Rings & Stoles

Do you ever wonder why we do the traditions we do at graduation? From wearing a cap and gown to purchasing class rings, where these traditions came from and why they started? Take a look at these graduation fun facts to understand why these traditions came to be:

  • In the 1100’s the graduation gown came into play. Scholars began wearing long robes with hoods to serve as protection from the cold in church buildings. These church buildings were used as universities. Gowns represent “gradus” which relates to degrees/graduation.
  • By the 1400’s the graduation cap was born. The graduation cap was formed from a cap that is worn by traditional Catholic clerks, scholars and professors. The cap is a sign of superiority and intelligence.
  • Around the same time that the cap was created so was the use of sashes and stoles at graduation. The tradition of wearing a sash or stoles to represent your membership or association with an organization can be traced back to medieval times.
  • In 1832 class rings began to take popularity. As a representation of belonging to a group it signifies school pride and symbolizes entering the “real world.” Class rings are meant to be worn on the third finger on the right hand which relates to good luck and strength.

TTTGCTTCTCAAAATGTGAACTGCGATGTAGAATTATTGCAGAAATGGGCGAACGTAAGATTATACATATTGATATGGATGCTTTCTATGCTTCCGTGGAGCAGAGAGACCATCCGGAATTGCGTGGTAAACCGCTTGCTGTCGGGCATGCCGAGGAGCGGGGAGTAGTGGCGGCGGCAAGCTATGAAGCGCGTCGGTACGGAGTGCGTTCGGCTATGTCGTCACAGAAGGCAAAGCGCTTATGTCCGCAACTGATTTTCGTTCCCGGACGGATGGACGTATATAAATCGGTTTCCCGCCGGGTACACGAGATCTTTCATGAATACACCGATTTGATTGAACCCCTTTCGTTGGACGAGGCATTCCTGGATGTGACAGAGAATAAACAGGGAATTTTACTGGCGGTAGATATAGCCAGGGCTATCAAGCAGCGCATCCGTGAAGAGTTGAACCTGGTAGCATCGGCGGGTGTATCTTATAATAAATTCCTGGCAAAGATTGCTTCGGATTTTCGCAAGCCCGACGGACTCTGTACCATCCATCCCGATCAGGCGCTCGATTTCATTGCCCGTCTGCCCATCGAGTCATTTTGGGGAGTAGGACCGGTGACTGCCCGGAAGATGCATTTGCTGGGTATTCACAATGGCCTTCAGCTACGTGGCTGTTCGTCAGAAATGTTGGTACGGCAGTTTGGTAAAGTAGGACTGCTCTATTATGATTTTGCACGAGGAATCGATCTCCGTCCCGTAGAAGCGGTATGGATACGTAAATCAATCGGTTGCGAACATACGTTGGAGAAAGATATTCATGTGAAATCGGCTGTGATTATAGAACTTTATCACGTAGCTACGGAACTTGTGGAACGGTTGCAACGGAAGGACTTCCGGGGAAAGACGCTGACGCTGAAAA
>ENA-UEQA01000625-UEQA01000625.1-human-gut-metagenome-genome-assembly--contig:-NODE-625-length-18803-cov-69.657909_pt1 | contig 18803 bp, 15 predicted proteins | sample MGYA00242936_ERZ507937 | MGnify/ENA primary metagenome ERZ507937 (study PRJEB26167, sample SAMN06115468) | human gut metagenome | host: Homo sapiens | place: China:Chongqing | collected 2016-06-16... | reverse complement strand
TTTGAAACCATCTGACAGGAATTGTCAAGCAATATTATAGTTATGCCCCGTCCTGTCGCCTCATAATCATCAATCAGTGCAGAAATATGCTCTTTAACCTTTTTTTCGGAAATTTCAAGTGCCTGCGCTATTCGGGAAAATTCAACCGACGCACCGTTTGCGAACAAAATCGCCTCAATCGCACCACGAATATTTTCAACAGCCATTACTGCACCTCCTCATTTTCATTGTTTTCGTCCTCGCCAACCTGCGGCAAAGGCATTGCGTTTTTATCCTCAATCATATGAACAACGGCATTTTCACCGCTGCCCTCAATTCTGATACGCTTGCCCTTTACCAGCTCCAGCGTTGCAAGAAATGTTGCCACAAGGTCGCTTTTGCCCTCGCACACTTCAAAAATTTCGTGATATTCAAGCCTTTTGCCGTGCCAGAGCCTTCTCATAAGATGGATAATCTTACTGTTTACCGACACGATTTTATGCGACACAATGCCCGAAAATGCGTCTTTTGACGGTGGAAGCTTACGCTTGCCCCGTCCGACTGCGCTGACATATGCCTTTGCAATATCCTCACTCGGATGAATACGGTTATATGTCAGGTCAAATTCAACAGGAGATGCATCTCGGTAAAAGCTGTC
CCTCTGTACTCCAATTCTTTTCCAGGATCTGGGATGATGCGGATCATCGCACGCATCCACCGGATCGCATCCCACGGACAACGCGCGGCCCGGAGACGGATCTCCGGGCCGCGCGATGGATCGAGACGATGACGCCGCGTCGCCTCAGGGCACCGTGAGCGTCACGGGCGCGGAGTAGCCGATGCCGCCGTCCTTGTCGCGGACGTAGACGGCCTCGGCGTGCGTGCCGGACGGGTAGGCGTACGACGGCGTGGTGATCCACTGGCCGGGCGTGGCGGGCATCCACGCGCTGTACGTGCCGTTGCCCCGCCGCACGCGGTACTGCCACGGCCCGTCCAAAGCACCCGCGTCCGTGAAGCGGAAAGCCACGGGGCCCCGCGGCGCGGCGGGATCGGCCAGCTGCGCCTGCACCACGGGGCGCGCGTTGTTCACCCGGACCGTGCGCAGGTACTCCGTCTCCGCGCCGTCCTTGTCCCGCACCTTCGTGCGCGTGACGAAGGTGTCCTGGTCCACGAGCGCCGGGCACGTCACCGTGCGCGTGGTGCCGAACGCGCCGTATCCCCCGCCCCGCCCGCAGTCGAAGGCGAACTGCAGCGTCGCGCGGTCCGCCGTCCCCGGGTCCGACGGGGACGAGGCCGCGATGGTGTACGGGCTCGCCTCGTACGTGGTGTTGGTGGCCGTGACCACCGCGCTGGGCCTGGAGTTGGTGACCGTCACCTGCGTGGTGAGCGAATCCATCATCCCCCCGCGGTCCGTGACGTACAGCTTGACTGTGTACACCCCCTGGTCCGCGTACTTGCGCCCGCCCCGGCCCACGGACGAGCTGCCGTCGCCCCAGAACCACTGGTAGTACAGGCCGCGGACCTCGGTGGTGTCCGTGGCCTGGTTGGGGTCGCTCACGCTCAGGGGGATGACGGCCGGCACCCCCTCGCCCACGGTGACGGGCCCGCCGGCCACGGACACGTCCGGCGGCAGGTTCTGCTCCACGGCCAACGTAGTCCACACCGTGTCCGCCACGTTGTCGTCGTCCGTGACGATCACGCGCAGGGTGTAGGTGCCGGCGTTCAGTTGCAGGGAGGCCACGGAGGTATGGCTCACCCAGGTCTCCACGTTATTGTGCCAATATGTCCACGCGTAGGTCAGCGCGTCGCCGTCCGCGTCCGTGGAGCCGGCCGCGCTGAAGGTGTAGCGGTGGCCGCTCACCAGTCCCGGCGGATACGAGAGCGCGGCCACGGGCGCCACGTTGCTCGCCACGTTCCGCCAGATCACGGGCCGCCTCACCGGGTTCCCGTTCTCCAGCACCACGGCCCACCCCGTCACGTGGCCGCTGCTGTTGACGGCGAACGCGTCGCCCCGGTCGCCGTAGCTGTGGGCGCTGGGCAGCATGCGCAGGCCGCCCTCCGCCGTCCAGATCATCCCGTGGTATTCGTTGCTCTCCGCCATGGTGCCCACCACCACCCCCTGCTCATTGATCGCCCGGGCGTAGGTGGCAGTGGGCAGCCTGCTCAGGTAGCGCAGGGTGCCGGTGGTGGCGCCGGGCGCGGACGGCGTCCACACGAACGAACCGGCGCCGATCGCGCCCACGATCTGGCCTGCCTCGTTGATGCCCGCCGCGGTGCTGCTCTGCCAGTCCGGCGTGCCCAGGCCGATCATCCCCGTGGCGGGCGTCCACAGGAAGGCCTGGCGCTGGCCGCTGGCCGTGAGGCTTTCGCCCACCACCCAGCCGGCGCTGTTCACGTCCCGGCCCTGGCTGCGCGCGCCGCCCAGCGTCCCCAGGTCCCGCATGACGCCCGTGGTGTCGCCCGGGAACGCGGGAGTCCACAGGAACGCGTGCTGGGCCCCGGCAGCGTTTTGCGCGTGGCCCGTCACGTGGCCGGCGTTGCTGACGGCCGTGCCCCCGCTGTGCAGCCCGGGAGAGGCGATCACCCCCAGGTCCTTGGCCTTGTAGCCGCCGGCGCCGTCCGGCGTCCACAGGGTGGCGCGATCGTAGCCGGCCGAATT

• About 100 years ago a graduate’s diploma was made from sheepskin. These diplomas were written by hand and tied with a ribbon as a seal. As a rite of passage to accept your diploma on stage, it created the phrase “hanging your sheepskin on the wall” to show off your level of education earned.
  • 1912 began the tradition of throwing your cap. At this time the United States Navy granted new graduates with their officer’s hats. After four years of wearing the midshipmen’s hats they threw their old hats in the air. Other graduates began to copy this and the tradition was born.

Okay so maybe I’ve began to accept the fact that graduating is inevitable, but these facts are pretty interesting. Who knew that some graduation traditions only began about a century ago. Perhaps some new traditions will form in the upcoming years or even this year at my own graduation.

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